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As a part of our programmatic focus on representational justice, CultureSource asked Simone Eccleston, director of hip hop and contemporary culture at the John F. Kennedy Center for the Performing Arts to create a mini-curriculum reflecting on hip hop as representational justice.

Women have been indomitable forces within Hip Hop Culture. They have been integral to its development, at the heart of its trajectory and will be pivotal to its future. With the celebration of women as one of our programmatic cornerstones, the curriculum below represents a mapping of our work through six artists encompassing a cross-section of women that we have presented, collaborated with and/or celebrated at the Center. They reflect our diversity, brilliance, power and strength and have helped generations of women feel seen, heard and represented in the Culture.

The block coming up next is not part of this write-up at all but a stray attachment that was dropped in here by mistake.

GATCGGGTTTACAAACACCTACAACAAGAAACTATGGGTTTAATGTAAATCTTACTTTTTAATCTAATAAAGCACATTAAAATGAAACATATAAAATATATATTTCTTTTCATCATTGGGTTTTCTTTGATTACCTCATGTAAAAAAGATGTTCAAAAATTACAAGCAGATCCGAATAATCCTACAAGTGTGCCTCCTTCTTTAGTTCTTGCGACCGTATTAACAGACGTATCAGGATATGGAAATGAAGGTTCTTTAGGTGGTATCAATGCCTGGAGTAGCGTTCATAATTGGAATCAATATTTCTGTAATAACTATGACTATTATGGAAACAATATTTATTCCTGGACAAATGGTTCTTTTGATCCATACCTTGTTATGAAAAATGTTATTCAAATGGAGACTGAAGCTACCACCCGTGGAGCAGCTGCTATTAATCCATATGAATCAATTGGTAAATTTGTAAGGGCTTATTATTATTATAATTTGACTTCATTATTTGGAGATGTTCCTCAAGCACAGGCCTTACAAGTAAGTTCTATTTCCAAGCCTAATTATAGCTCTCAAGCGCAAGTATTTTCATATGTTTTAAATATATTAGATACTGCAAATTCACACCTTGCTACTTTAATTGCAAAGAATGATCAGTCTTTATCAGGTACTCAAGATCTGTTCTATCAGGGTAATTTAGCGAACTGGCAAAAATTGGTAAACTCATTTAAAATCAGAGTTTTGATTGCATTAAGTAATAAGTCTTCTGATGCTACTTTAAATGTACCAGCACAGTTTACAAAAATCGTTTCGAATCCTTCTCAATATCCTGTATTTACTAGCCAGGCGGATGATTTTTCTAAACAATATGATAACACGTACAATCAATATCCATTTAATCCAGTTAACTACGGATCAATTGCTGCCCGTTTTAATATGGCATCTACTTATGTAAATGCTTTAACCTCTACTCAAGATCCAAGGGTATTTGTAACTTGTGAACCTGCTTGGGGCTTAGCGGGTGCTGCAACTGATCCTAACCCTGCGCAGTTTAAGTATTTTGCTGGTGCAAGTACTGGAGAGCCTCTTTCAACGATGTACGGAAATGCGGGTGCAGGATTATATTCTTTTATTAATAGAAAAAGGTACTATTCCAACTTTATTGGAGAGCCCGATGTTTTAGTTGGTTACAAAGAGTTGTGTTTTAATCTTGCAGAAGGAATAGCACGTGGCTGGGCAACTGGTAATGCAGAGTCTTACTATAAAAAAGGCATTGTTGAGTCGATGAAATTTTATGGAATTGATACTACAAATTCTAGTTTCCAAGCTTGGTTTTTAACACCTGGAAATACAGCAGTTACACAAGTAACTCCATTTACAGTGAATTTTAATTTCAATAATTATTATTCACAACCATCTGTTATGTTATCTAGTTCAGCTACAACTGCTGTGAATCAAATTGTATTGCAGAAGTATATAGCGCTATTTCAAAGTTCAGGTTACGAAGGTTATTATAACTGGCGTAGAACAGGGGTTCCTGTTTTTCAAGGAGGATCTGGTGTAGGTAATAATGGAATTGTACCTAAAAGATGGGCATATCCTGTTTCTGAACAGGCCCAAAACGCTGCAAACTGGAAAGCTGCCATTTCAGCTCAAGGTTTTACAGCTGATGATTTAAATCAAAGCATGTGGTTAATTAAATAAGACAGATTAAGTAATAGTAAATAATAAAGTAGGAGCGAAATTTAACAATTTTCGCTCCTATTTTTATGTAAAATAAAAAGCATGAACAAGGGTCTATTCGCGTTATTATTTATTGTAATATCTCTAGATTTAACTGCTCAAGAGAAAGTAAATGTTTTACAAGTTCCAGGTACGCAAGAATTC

To learn more about the Kennedy Center Hip Hop Culture Program and our Hip Hop Culture Council, please visit our website.

Advisory: Some of the content selected has mature and/or explicit language.

Roxanne ShantéRoxanne Roxanne  (2017) – Netflix

The biopic tells the story of Hip Hop pioneer and trailblazer Roxanne Shanté. Known famously for  “Roxanne’s Revenge,” the Roxanne Wars and for being a part of The Juice Crew, Shanté is a celebrated battle emcee that opened doors for generations of women that followed. We have been honored to have her at the Center twice. She was a part of a Pioneering Emcees series that we presented which featured veteran artists MC Sha-Rock, Queen Lisa Lee, Kool Moe Dee, Whodini and Kurtis Blow. Her most recent presentation was the screening of her film followed by a post-show discussion that included: Shanté, actress Chanté Adams, and Hip Hop Culture Council member Mimi Valdés, who served as one of the Executive Producers of the film. She is currently hosting her own radio show—on Kennedy Center Hip Hop Culture Council Member & Kennedy Center Honors recipient LL COOL J’s Rock the Bells station—on Sirius XM entitled “Have A Nice Day.” It’s aptly named after a song of the same title from her 1989 album Bad Sister.